Sumter was originally a plantation settlement. The city and county were named for Thomas Sumter, the Revolutionary War general. While his legacy and nickname – the “Fighting Gamecock” – have been normalized by the university in nearby Columbia, Sumter’s slave-owning roots perpetuated the racist and oppressive lifestyle of the area.
For as often as we address the trauma of generational oppression, it’s also important to appreciate the determination and defiance that comes with fighting back. That attitude manifests itself in various ways in Black folk.
The Morants’ history of determination and defiance is legendary. There are the tractor tire training sessions, an innovation of Morant’s father Tee, who cut his teeth in hoops at historically Black Claflin University. The same fuel that carried the younger Morant through those sessions, combined with a prep and college career where Morant was largely overlooked, didn’t just firmly place a chip on his shoulder. It programmed him to always look over his shoulder, to the point where he could barely enjoy being named an All-Star in 2022, according to Memphis Commercial Appeal columnist Mark Giannotto:
“It’s about the night Morant went back to Augusta, Georgia, last month to be with his two grandmothers and watch the announcement of this year’s All-Star game starters. The night Tee Morant described as ‘like the draft again because of the anxiety.’ ”
When overlooked athletes ascend to the professional ranks, they often employ intimidation as a means of reminding opponents and fans that they belong. Former foes, and now former Los Angeles Lakers teammates Russell Westbrook and Patrick Beverley remind us of this with baby-rocking and “too small” gesturing. Morant’s various dust-ups at his residence and at a Memphis Finish Line might have been chalked up to a man with a Napoleon complex, if not for a certain Instagram Live post.
The responses to that video were wide-ranging, but overall, I thought the unseriousness of Morant’s gesturing, however defiant, were akin to this country’s unserious approach to gun violence. It was, and still remains, difficult for me to suggest that Morant should sit out for brandishing a gun when mass shootings and school shooting tragedies are the order of the day.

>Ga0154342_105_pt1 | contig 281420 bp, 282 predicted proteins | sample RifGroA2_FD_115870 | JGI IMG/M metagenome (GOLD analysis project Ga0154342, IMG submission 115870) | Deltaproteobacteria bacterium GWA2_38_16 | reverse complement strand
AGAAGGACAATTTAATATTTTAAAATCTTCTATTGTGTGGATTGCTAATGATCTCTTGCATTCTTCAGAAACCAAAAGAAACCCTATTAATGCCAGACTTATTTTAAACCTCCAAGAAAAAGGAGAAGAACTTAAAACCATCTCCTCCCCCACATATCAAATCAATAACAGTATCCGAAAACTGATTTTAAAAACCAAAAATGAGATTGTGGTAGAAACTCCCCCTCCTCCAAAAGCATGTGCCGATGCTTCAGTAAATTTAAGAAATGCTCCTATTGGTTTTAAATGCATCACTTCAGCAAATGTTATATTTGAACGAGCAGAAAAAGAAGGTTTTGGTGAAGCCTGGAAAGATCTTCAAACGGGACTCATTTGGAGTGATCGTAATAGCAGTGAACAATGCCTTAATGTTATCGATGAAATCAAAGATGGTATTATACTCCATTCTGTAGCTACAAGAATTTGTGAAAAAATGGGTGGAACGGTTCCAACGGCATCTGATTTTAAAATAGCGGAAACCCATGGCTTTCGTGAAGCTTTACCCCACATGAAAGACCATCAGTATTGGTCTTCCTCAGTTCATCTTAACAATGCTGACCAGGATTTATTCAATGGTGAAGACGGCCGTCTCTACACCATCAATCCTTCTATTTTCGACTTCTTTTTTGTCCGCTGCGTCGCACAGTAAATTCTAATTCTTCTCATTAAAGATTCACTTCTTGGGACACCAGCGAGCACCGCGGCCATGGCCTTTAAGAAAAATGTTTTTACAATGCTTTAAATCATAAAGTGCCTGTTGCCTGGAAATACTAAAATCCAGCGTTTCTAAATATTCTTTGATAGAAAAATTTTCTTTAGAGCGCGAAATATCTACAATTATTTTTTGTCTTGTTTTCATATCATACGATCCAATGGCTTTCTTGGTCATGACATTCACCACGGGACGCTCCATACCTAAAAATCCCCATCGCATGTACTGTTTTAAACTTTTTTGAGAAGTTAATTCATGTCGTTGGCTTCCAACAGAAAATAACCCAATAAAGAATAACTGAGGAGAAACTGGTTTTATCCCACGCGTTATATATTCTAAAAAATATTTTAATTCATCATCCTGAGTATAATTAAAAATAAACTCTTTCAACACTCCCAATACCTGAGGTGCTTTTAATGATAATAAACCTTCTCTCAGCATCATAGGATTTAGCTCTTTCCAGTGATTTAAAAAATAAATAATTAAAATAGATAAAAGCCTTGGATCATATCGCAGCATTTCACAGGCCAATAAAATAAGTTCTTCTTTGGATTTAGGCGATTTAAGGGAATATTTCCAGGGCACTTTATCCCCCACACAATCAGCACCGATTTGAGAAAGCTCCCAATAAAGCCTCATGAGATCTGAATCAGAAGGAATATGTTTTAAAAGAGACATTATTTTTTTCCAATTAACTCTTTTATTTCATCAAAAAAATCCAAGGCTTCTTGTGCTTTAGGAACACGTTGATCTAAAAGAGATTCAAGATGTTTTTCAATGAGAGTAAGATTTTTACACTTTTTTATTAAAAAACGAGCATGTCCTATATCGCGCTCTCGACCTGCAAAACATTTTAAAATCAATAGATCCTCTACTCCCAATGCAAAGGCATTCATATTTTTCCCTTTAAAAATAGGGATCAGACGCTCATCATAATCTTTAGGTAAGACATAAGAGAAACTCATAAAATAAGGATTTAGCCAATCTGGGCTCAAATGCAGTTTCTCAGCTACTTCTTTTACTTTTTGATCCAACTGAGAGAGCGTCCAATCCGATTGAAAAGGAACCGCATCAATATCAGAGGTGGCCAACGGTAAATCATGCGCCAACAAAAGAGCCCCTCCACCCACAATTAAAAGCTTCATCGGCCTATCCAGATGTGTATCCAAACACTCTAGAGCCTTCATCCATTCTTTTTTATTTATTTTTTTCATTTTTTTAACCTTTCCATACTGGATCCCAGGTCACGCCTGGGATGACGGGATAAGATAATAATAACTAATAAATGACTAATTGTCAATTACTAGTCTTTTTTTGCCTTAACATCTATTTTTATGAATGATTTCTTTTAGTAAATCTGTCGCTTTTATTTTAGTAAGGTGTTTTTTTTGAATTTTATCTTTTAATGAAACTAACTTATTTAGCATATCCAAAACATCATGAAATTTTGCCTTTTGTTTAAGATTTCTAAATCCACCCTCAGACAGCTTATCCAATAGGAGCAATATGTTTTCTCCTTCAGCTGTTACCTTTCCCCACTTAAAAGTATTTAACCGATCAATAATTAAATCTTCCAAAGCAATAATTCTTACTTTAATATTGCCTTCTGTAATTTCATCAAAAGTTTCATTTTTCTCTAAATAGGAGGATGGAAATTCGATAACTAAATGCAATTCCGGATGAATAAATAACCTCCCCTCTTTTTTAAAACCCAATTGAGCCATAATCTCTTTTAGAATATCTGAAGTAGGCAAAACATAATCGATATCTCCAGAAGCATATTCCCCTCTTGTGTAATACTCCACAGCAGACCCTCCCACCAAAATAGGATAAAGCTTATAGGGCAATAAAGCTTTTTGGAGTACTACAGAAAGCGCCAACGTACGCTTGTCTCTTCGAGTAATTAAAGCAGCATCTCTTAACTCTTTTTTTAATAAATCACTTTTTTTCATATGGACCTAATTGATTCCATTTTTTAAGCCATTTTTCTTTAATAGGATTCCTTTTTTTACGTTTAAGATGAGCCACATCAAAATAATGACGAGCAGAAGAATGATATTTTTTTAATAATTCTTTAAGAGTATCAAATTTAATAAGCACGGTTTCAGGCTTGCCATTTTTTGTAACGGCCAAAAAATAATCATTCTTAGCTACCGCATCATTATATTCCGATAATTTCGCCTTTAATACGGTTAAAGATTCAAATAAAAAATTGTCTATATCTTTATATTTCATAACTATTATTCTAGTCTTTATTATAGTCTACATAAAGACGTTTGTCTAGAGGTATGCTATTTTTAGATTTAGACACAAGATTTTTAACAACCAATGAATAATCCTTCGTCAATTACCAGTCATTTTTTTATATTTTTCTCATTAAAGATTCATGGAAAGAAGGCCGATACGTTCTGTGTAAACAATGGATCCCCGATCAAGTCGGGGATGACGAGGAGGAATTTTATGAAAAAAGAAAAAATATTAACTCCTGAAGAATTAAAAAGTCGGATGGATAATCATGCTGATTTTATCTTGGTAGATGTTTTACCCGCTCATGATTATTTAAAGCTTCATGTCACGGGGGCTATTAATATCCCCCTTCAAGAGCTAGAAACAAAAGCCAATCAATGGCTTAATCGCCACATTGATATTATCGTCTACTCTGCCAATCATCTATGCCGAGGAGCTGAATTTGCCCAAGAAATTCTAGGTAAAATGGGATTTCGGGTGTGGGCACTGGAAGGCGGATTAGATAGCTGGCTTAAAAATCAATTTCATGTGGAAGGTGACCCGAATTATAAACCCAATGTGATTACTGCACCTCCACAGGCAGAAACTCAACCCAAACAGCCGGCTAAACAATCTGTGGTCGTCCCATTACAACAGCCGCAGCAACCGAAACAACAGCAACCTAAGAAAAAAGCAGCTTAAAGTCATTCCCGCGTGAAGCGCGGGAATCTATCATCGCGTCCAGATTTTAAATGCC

An introspective look at gun violence in this country would certainly involve race and even rhetoric, as noted by writer and orator Nasir Jones in “I Gave You Power”:
It’s that s— that moves crowds, making every ghetto foul
I might have took your first child
Scarred your life, or crippled your style
I gave you power, I made you buck-wild
Nas’ words are eerily prescient in a political climate where candidates run on slogans such as “Jesus Guns Babies.” Where some conservatives hold the Second Amendment as a religious tenet, some Black folks see gun ownership as taboo, which flies in the face of the Black Panthers’ legacy of armed self-defense. The Panthers responded to police brutality and government incompetence with programs that provided and protected their community. Decades before the Panthers, famed journalist and activist Ida B. Wells gave a Winchester endorsement in response to rampant lynching: “A Winchester rifle should have a place of honor in every Black home, and it should be used for that protection which the law refuses to give.”
These musings aren’t just the well wishes of a Black man rooting for young brothas to make it. The rise to prominence of Morant and Irving rebukes stereotypical notions about Black fatherhood and remind us of how Black talent can become Black power.
Redirecting priorities through the lens of history makes more sense to me than rooting for people to fail, which not only curates nuanced narratives, but cultivates power.